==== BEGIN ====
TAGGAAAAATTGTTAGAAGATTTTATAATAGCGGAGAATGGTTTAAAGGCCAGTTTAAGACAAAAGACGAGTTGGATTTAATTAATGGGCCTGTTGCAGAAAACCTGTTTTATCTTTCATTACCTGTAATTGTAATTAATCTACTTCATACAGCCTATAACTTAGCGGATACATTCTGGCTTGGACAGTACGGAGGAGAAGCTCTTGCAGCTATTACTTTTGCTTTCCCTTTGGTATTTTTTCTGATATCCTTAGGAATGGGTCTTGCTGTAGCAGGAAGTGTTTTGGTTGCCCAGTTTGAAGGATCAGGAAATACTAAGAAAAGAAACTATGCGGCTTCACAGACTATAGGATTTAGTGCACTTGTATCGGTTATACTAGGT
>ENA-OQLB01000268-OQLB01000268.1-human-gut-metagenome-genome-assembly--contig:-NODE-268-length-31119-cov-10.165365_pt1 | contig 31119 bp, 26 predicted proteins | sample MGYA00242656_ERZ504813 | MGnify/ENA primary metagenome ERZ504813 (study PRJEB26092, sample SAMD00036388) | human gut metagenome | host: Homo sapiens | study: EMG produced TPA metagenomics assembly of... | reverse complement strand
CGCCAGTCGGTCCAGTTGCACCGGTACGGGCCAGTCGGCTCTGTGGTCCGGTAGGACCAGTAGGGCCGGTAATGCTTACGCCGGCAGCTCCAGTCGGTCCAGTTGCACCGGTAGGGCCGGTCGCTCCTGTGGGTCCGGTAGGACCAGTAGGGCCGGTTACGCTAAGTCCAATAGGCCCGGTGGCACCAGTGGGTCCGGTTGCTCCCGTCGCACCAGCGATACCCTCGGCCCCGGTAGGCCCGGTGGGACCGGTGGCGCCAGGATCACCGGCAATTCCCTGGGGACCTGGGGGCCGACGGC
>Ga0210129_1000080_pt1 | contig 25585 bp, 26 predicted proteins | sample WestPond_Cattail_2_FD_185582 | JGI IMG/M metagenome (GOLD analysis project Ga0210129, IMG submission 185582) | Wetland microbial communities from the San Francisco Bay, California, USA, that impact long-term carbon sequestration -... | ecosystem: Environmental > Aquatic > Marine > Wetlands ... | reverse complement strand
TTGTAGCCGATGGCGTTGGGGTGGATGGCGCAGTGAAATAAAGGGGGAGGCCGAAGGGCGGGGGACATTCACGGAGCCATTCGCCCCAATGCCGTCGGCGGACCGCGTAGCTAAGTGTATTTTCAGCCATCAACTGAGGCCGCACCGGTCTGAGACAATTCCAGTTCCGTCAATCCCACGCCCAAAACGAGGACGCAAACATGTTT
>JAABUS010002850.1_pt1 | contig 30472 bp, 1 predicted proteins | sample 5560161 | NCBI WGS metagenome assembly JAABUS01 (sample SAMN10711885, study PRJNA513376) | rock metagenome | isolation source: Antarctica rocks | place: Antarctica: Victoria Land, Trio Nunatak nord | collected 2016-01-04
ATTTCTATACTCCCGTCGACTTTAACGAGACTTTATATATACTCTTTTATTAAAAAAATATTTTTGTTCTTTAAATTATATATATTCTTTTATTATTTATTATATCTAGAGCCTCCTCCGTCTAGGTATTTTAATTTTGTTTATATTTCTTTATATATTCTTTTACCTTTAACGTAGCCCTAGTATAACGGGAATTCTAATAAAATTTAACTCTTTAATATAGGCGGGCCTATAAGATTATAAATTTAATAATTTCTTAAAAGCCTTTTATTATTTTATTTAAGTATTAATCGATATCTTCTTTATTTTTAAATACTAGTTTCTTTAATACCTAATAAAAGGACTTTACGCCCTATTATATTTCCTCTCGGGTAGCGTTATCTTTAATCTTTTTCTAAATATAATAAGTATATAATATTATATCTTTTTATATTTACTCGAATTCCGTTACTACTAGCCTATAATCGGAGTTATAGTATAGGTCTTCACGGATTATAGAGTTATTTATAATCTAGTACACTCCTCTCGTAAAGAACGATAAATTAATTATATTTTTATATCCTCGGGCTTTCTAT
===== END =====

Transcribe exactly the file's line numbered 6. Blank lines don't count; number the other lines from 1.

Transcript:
>JAABUS010002850.1_pt1 | contig 30472 bp, 1 predicted proteins | sample 5560161 | NCBI WGS metagenome assembly JAABUS01 (sample SAMN10711885, study PRJNA513376) | rock metagenome | isolation source: Antarctica rocks | place: Antarctica: Victoria Land, Trio Nunatak nord | collected 2016-01-04